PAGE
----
Glass sponges hit Antarctica.
There is a surprising population explosion of Antarctic glass sponges over the past several years, according to a new study published today (July 11) in the journal Current Biology. Scientists, who had long assumed that these marine creatures grew very slowly, were amazed to find that the sponges doubled in biomass and tripled in number between 2007 and 2013. The research team, made up of biologists from the Alfred Wegener Institute (AWI), Helmholtz Center for Polar and Marine Research, conclude that the startling increase in glass sponges is directly linked to the 1995 collapse of the Larsen A ice shelf, when an area of about 770 square miles (2,000 square kilometers) fell into the sea.
“To the organisms living on the sea bed, the disappearance of the hundred-meter-thick Larsen A ice shelf must have been like the heavens opening up above them,” said project leader Dr. Claudio Richter. In surface waters now awash in sunlight, plankton can flourish, creating a constant rain of food onto the sea floor.
Glass sponges (Hexactinellida) are archaic organisms with skeletons made of silica that dominate the shallow Antarctic sea floor. They feed on the tiniest of plankton, which they filter from the water. Like corals, they create their own habitats, said Richter, comparing the sponge communities to cities on the sea bed, attracting other sea dwellers to them.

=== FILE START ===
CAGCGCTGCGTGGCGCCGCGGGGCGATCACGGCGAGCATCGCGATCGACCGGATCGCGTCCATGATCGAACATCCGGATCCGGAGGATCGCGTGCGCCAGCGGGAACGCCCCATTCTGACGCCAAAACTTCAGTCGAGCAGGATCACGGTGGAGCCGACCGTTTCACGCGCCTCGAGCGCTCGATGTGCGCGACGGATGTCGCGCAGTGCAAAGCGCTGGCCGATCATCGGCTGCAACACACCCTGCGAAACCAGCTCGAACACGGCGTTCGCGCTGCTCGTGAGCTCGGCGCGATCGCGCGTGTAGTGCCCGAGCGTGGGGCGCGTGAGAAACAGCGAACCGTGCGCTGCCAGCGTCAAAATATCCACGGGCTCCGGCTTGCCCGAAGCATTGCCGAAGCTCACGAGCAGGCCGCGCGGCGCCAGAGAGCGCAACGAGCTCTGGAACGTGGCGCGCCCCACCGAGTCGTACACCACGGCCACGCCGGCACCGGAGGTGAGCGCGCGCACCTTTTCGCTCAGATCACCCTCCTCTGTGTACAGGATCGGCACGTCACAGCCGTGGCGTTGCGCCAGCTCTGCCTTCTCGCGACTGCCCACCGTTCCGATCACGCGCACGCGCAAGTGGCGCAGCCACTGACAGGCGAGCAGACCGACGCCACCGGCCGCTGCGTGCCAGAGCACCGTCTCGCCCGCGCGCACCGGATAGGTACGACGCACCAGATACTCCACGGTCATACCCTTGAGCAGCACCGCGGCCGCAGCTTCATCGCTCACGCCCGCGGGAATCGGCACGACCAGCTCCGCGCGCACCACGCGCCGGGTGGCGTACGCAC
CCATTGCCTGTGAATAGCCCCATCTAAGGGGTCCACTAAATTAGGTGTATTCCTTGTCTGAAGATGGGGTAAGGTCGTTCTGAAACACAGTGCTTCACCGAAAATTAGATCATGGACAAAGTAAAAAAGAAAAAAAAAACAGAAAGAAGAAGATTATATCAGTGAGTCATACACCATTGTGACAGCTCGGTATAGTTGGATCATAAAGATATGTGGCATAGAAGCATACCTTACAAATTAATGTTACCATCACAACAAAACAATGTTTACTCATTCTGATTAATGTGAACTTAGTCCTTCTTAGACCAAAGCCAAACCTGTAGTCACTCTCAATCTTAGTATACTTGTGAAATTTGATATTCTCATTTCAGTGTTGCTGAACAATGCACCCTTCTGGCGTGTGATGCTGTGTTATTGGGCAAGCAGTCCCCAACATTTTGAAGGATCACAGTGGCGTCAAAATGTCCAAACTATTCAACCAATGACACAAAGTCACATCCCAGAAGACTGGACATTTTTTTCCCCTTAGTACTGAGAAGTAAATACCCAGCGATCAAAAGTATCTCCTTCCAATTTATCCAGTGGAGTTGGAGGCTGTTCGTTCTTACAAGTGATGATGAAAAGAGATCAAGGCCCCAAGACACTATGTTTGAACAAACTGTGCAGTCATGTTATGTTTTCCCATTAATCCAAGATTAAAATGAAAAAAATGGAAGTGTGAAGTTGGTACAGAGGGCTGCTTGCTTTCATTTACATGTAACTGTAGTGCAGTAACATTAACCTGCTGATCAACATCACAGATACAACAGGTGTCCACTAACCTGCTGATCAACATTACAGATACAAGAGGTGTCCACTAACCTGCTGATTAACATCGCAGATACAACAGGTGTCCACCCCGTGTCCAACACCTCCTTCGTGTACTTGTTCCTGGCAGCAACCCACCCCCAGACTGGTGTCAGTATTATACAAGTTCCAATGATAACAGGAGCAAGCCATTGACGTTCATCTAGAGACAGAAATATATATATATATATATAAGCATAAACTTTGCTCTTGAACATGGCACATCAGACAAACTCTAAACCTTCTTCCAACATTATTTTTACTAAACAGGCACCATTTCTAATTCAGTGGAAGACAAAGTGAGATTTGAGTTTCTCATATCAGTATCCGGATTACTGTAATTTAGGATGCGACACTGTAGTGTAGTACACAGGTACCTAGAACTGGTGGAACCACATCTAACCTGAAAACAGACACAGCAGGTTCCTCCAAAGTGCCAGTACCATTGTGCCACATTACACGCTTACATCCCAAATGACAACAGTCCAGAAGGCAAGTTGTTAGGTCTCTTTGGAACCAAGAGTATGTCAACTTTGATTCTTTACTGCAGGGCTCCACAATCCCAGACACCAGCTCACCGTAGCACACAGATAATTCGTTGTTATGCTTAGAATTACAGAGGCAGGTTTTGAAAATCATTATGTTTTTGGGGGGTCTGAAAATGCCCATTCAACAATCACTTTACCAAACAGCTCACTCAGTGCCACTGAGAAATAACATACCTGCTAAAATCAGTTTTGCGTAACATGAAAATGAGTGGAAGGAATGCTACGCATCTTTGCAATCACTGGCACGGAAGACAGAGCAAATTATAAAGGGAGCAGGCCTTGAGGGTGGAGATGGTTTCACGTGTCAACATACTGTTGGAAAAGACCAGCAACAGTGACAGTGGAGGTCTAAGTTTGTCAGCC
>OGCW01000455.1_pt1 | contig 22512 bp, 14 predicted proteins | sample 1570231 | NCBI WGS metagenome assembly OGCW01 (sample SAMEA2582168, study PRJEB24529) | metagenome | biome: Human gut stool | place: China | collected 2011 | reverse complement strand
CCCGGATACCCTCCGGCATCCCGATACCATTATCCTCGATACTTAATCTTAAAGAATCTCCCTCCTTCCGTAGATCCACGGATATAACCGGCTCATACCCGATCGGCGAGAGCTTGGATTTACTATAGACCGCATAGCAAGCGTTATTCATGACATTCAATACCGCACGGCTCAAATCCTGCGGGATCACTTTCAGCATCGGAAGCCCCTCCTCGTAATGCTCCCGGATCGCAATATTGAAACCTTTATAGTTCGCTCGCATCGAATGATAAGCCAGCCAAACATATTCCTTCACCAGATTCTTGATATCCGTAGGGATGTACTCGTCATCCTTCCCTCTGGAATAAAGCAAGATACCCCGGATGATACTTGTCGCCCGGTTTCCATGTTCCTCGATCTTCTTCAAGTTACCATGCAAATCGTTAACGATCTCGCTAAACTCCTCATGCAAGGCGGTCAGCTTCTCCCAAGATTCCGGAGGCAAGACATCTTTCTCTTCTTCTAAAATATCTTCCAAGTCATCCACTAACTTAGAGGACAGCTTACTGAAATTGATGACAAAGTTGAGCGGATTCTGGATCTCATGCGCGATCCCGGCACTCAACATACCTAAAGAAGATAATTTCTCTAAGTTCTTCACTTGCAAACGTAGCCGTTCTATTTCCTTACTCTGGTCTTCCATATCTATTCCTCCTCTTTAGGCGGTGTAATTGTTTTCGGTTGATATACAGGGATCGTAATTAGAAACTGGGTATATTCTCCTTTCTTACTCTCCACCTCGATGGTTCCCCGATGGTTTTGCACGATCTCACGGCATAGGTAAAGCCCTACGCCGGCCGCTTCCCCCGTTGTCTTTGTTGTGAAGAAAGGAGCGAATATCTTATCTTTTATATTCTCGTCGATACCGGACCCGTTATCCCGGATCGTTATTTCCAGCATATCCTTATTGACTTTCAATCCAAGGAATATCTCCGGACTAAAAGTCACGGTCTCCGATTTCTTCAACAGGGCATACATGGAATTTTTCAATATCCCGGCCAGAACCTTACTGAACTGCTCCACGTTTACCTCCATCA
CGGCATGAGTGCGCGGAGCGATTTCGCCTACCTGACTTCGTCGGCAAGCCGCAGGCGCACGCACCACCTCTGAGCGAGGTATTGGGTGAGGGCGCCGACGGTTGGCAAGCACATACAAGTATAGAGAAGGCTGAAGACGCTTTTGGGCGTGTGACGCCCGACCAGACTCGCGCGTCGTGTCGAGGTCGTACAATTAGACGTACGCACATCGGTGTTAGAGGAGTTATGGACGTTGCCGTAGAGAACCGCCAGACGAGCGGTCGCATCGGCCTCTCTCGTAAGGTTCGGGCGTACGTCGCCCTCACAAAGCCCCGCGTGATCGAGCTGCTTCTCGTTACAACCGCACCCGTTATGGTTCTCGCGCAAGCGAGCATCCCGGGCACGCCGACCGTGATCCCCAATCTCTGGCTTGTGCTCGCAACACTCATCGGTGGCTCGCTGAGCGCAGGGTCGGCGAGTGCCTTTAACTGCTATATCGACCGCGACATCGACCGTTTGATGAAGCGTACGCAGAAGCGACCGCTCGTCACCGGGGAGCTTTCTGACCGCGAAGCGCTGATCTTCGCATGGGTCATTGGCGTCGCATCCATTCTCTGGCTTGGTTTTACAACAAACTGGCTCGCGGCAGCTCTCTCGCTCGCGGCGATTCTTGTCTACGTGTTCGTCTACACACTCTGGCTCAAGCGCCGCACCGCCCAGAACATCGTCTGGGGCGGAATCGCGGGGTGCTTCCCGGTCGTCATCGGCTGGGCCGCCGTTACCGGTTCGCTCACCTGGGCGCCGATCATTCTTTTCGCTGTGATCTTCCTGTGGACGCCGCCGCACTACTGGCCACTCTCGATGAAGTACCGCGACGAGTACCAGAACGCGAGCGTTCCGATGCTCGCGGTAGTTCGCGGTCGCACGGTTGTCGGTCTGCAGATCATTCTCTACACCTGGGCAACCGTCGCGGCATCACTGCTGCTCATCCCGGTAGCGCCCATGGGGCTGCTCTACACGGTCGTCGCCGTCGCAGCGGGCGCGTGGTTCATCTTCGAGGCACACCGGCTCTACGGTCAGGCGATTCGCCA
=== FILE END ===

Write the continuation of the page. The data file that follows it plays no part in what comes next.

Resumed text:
Prior to the AWI study, many biologists thought these creatures grew so slowly that they would have to live 10,000 years or more to reach two meters (six-and-a-half feet) in size, according to an AWI press release. Now it appears that glass sponges can grow very quickly and in a short period of time, despite frigid water temperatures.
Richter, along with AWI biologist Laura Fillinger and colleagues from the University of Gothenburg and the Senkenberg Research Institute and Natural History Museum, based their findings on data collected during a 2011 Polarstern expedition to the region of the former Larsen A ice shelf. Using a remotely operated vehicle lowered onto the sea bed at a depth of about 140 meters, the team was able to compare what they saw on their video screens with observations from an earlier expedition in 2007 with Polarstern, an ice-breaking research vessel.
In 2007, scientists had observed the presence of large numbers of ascidians–or sea squirts–and only a few glass sponges. Four years later, the team found that the ascidian population had entirely disappeared and were replaced by three times the number of glass sponges, including some juveniles, according to lead author Fillinger.
As the ice shelves in Antarctica retreat or break up, new environments are being created for marine creatures. However, whether glass sponges are benefitting from global warming is a question that cannot yet be definitively answered, according to the research team.
“There are still too many unknowns to make predictions,” cautioned Fillinger. For instance, the influence of competitors remains unclear, as does the role of predators, she said. In 2011, the team saw very few snails and starfish, which feed on glass sponges. However, Fillinger says, it remains to be seen whether these predator populations will also explode and cause widespread devastation among glass sponge communities.
AWI biologists plan to continue monitoring changes in the biological communities that inhabit the western Weddell Sea.